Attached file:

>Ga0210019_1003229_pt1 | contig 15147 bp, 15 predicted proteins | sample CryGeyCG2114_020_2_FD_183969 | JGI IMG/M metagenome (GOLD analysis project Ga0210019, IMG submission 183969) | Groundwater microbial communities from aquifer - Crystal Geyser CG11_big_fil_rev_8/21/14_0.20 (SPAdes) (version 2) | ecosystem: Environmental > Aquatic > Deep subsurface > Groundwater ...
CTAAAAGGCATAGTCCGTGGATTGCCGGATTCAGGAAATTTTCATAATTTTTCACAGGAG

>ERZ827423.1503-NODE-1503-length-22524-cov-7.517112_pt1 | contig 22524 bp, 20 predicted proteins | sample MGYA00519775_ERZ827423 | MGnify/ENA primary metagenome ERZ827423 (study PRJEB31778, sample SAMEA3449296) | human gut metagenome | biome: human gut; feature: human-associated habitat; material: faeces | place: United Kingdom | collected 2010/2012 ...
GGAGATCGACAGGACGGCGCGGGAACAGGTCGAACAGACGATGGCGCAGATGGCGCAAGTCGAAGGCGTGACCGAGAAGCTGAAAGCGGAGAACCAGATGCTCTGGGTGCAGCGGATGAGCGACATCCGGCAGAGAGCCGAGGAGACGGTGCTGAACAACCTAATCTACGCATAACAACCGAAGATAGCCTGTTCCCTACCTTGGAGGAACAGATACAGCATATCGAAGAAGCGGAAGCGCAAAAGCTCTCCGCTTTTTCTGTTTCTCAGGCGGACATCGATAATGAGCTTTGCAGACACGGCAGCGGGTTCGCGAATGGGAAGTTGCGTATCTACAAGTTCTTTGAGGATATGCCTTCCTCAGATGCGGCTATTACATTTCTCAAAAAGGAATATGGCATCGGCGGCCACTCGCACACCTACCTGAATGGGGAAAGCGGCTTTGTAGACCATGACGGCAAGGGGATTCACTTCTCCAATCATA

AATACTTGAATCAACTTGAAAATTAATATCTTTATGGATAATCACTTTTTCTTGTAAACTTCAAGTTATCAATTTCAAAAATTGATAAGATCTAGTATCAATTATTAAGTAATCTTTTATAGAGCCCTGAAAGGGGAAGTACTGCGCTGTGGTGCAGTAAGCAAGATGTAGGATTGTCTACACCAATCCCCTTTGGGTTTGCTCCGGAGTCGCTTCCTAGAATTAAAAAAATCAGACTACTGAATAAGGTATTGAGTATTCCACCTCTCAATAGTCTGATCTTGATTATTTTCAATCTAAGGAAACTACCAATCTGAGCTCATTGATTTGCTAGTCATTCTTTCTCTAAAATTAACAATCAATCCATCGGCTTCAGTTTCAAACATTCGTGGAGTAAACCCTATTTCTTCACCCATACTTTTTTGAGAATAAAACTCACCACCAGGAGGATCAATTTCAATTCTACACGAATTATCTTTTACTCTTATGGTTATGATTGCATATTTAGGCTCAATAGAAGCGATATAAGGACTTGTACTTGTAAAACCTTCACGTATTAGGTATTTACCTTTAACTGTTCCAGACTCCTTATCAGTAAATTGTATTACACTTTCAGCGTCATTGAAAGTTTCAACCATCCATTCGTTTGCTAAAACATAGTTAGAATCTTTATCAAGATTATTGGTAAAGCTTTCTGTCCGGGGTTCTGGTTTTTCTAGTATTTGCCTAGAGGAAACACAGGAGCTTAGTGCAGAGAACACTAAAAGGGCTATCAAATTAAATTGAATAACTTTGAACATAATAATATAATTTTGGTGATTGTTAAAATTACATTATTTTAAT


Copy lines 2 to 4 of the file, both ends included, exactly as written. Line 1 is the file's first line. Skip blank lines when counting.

CTAAAAGGCATAGTCCGTGGATTGCCGGATTCAGGAAATTTTCATAATTTTTCACAGGAG

>ERZ827423.1503-NODE-1503-length-22524-cov-7.517112_pt1 | contig 22524 bp, 20 predicted proteins | sample MGYA00519775_ERZ827423 | MGnify/ENA primary metagenome ERZ827423 (study PRJEB31778, sample SAMEA3449296) | human gut metagenome | biome: human gut; feature: human-associated habitat; material: faeces | place: United Kingdom | collected 2010/2012 ...
GGAGATCGACAGGACGGCGCGGGAACAGGTCGAACAGACGATGGCGCAGATGGCGCAAGTCGAAGGCGTGACCGAGAAGCTGAAAGCGGAGAACCAGATGCTCTGGGTGCAGCGGATGAGCGACATCCGGCAGAGAGCCGAGGAGACGGTGCTGAACAACCTAATCTACGCATAACAACCGAAGATAGCCTGTTCCCTACCTTGGAGGAACAGATACAGCATATCGAAGAAGCGGAAGCGCAAAAGCTCTCCGCTTTTTCTGTTTCTCAGGCGGACATCGATAATGAGCTTTGCAGACACGGCAGCGGGTTCGCGAATGGGAAGTTGCGTATCTACAAGTTCTTTGAGGATATGCCTTCCTCAGATGCGGCTATTACATTTCTCAAAAAGGAATATGGCATCGGCGGCCACTCGCACACCTACCTGAATGGGGAAAGCGGCTTTGTAGACCATGACGGCAAGGGGATTCACTTCTCCAATCATA